With Solar Cinema, Dutch filmmaker Maureen Prins has launched an international project that combines the best of film culture and sustainability. She is bringing her solar powered screening system to areas in Europe where movie theaters no longer exist or where independent films cannot be seen. Read More
By Birjit Heidsiek
“Green film production is an issue that we are already discussing at Berlinale Talents since several years”, says Matthtijs Wouter Knol, Project Manager Berlinale Talents. “Michael Geidel from the Green Film Initiative in Potsdam, an expert for sustainability, is a recurrent guest speaker. At our ‘Meet the expert’ workshop, he will discuss the practice of green according to the principle of ‘Reduce, reuse, recycle.’” Read More
By Birgit Heidsiek
The Berlin International Film Festival is partnering with the Forest Carbon Group a consulting group providing specialized services to climate-friendly companies and sustainable product strategies – which is calculating the carbon footprint for this year’s festival.
Unavoidable carbon emissions are being compensated by investment in a forest protection project in the Congo. This is being done to insure that a huge forest area, the size of 300,000 soccer fields, will be protected from deforestation. Read More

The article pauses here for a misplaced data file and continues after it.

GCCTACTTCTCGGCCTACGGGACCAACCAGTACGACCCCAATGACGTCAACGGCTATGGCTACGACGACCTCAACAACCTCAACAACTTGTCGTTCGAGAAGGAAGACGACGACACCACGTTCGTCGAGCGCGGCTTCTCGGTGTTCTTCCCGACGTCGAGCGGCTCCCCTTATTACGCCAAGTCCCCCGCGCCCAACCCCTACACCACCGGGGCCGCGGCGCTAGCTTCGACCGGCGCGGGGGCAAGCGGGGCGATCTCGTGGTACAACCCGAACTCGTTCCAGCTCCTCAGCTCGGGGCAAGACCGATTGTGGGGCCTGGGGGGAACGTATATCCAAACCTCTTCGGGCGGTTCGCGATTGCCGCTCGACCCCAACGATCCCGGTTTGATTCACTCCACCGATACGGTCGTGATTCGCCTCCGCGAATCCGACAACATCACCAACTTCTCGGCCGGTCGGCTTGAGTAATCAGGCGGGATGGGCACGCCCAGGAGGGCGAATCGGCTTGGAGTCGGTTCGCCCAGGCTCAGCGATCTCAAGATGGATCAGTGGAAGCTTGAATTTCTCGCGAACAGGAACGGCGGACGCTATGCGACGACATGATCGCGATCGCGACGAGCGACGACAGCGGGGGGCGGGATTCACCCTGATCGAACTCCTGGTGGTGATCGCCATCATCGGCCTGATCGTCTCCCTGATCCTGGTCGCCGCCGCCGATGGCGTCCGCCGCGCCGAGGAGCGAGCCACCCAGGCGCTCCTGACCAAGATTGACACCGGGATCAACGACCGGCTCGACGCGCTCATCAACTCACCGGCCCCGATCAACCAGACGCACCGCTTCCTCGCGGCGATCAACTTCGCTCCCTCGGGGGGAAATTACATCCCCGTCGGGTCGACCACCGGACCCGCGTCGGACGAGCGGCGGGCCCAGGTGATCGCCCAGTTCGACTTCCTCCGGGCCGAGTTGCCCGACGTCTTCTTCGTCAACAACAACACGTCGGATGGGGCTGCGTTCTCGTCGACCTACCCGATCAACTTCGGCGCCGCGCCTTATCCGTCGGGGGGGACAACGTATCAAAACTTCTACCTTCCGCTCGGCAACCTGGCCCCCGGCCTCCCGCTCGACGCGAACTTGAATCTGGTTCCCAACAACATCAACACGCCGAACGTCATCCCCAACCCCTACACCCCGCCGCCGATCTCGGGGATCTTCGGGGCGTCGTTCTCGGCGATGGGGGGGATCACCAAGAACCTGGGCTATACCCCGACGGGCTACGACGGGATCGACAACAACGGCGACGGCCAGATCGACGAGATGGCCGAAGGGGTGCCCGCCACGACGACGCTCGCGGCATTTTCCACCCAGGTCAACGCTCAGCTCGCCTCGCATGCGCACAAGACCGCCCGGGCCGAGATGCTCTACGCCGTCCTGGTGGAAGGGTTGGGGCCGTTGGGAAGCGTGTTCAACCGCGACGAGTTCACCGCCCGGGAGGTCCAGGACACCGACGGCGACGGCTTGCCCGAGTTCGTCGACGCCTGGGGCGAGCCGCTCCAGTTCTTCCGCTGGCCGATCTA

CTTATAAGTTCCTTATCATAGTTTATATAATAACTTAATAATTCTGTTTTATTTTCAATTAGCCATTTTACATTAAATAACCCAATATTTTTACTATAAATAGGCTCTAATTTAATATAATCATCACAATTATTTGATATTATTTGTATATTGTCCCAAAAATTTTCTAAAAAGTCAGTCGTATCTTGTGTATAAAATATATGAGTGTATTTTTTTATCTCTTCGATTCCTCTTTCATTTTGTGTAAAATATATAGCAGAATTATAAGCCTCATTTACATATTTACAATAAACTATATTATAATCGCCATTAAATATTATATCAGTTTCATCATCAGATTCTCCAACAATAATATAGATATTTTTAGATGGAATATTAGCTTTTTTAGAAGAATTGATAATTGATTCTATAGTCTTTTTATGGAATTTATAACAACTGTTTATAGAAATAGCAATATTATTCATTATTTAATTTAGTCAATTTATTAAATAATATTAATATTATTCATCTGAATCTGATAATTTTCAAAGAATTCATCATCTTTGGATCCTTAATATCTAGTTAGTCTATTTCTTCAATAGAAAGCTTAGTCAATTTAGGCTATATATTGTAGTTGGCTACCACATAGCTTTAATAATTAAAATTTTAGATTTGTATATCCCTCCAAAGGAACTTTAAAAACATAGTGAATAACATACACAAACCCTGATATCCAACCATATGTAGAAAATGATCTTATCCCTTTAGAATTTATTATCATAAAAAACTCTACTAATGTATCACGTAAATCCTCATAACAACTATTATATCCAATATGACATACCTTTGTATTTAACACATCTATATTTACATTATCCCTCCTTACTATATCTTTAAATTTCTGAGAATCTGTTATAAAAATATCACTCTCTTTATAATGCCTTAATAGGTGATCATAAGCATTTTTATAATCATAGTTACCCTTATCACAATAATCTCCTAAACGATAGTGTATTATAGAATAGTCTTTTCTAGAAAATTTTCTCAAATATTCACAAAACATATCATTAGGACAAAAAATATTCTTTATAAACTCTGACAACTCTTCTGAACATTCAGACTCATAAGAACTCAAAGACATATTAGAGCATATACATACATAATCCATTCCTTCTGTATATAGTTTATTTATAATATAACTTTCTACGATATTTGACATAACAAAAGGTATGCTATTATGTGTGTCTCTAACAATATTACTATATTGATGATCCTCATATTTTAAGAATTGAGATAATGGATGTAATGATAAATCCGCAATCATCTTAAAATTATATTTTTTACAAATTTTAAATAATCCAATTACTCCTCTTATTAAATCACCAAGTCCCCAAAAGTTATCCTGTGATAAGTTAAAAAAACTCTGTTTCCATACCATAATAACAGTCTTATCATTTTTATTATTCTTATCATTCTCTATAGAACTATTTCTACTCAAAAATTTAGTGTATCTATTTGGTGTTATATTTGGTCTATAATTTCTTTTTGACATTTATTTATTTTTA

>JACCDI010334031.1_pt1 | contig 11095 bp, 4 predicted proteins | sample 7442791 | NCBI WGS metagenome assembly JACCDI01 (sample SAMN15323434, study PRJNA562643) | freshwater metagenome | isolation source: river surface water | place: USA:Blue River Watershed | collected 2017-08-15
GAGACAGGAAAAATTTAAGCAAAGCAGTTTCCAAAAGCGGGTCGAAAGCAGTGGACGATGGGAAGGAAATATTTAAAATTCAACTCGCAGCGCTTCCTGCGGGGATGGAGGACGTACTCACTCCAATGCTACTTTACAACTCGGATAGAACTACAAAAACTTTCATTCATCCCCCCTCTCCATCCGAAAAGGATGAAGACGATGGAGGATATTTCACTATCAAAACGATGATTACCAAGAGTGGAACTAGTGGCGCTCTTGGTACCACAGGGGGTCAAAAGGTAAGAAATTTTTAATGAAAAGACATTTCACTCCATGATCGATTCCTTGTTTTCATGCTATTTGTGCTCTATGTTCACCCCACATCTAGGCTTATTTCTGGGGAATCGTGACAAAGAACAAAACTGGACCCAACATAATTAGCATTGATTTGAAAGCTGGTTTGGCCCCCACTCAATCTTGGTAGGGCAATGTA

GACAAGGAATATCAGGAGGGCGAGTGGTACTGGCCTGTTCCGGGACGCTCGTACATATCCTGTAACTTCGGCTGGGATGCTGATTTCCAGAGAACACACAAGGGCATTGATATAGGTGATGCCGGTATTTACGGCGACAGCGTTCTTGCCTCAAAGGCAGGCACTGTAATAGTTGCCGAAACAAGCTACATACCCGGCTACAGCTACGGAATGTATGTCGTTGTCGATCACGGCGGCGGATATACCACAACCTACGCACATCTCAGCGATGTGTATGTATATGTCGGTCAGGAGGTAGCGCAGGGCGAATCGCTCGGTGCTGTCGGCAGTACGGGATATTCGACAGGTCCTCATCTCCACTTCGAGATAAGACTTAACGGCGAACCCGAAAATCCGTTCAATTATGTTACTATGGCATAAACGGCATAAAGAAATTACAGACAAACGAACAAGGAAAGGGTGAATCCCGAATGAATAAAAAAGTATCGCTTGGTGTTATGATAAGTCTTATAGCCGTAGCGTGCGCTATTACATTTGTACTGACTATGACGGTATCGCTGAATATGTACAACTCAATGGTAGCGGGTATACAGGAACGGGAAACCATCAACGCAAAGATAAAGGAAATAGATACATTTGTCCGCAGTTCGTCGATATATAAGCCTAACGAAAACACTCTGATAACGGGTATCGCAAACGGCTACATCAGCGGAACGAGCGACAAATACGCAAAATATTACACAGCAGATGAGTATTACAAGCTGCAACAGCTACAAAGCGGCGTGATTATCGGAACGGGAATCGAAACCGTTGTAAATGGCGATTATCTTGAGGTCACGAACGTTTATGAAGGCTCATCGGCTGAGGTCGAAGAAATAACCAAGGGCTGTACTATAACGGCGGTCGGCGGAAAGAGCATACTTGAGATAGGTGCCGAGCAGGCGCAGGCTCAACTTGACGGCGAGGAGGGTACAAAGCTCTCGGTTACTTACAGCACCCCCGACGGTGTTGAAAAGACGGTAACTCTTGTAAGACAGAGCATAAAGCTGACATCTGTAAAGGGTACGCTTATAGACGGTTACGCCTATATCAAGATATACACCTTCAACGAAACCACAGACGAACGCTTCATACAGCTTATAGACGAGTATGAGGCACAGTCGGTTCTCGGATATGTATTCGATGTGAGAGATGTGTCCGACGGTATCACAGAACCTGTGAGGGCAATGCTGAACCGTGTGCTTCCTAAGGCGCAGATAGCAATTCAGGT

Sustainability Reloaded – The French Provence-Alpes-Cted Azur (PACA) presses every button to green film productions
By Birgit Heidsiek
The South of France attracts productions with various incentives to commit to green film production. The Provence-Alpes-Côted’Azur (PACA) region provides film professionals with sustainability development training and technical support before production.
Between 2010 and 2013, PACA offered producers a green incentive that is unique in the European film funding landscape. Film projects supported by the region received additional support of up to € 50,000 if they signed up for the sustainability deal. Altogether, 36 productions took advantage of this green incentive, among them not only short films and documentaries but also internationally renowned feature films that included Les neiges du Kilimandjaro by Robert Guédiguian, Möbius by Éric Rochant, and Jacques Audiard’s romantic drama Rust and Bone, which received six Césars in 2013. Read More
Sustainability from Scratch – In the Netherlands, the Green Film Making Project also includes coaching.
By Birgit Heidsiek
With the Green Film Making Project, the Dutch foundation Strawberry Earth aims to encourage filmmakers to produce their films sustainably. Producers can practice and participate in a green short film competition, workshops, and sessions with international industry experts.
The Green Film Making Project kicked off its 2012 short film competition with an open call to the Dutch film industry. “We invited producers to create a short film and produce it as sustainably as possible”, says Chai Locher, Project Leader at Green Film Making Project. Their efforts were monitored by a panel of film and sustainability professionals that was chaired by Dutch actress Thekla Reuten, Green Film Making Project’s ambassador-at-large. Read More